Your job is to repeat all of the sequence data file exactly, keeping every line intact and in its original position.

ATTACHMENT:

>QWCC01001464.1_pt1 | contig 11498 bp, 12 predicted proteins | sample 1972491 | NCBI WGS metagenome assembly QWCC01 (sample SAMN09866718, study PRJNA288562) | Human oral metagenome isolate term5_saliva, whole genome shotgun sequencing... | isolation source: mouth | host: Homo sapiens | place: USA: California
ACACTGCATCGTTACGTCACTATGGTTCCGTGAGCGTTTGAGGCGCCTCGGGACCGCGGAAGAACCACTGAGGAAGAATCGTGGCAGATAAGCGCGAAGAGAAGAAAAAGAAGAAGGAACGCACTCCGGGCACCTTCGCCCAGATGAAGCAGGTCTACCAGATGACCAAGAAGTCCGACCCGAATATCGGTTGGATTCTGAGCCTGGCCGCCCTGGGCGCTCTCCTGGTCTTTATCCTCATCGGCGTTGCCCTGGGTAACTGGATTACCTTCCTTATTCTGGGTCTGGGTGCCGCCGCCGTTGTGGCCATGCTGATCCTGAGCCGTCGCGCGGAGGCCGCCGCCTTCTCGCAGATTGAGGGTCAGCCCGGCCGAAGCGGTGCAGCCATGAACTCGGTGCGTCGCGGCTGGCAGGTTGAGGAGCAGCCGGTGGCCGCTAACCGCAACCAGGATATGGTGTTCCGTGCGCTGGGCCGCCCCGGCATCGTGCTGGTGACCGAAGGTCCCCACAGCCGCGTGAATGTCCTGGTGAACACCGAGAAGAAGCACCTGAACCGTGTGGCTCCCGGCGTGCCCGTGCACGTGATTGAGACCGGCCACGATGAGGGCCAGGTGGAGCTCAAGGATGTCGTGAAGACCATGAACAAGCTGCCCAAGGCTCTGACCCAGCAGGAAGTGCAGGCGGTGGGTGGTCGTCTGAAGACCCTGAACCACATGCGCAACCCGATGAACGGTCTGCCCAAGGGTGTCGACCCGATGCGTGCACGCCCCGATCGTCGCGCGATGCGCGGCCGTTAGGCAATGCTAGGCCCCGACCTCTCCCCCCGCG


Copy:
>QWCC01001464.1_pt1 | contig 11498 bp, 12 predicted proteins | sample 1972491 | NCBI WGS metagenome assembly QWCC01 (sample SAMN09866718, study PRJNA288562) | Human oral metagenome isolate term5_saliva, whole genome shotgun sequencing... | isolation source: mouth | host: Homo sapiens | place: USA: California
ACACTGCATCGTTACGTCACTATGGTTCCGTGAGCGTTTGAGGCGCCTCGGGACCGCGGAAGAACCACTGAGGAAGAATCGTGGCAGATAAGCGCGAAGAGAAGAAAAAGAAGAAGGAACGCACTCCGGGCACCTTCGCCCAGATGAAGCAGGTCTACCAGATGACCAAGAAGTCCGACCCGAATATCGGTTGGATTCTGAGCCTGGCCGCCCTGGGCGCTCTCCTGGTCTTTATCCTCATCGGCGTTGCCCTGGGTAACTGGATTACCTTCCTTATTCTGGGTCTGGGTGCCGCCGCCGTTGTGGCCATGCTGATCCTGAGCCGTCGCGCGGAGGCCGCCGCCTTCTCGCAGATTGAGGGTCAGCCCGGCCGAAGCGGTGCAGCCATGAACTCGGTGCGTCGCGGCTGGCAGGTTGAGGAGCAGCCGGTGGCCGCTAACCGCAACCAGGATATGGTGTTCCGTGCGCTGGGCCGCCCCGGCATCGTGCTGGTGACCGAAGGTCCCCACAGCCGCGTGAATGTCCTGGTGAACACCGAGAAGAAGCACCTGAACCGTGTGGCTCCCGGCGTGCCCGTGCACGTGATTGAGACCGGCCACGATGAGGGCCAGGTGGAGCTCAAGGATGTCGTGAAGACCATGAACAAGCTGCCCAAGGCTCTGACCCAGCAGGAAGTGCAGGCGGTGGGTGGTCGTCTGAAGACCCTGAACCACATGCGCAACCCGATGAACGGTCTGCCCAAGGGTGTCGACCCGATGCGTGCACGCCCCGATCGTCGCGCGATGCGCGGCCGTTAGGCAATGCTAGGCCCCGACCTCTCCCCCCGCG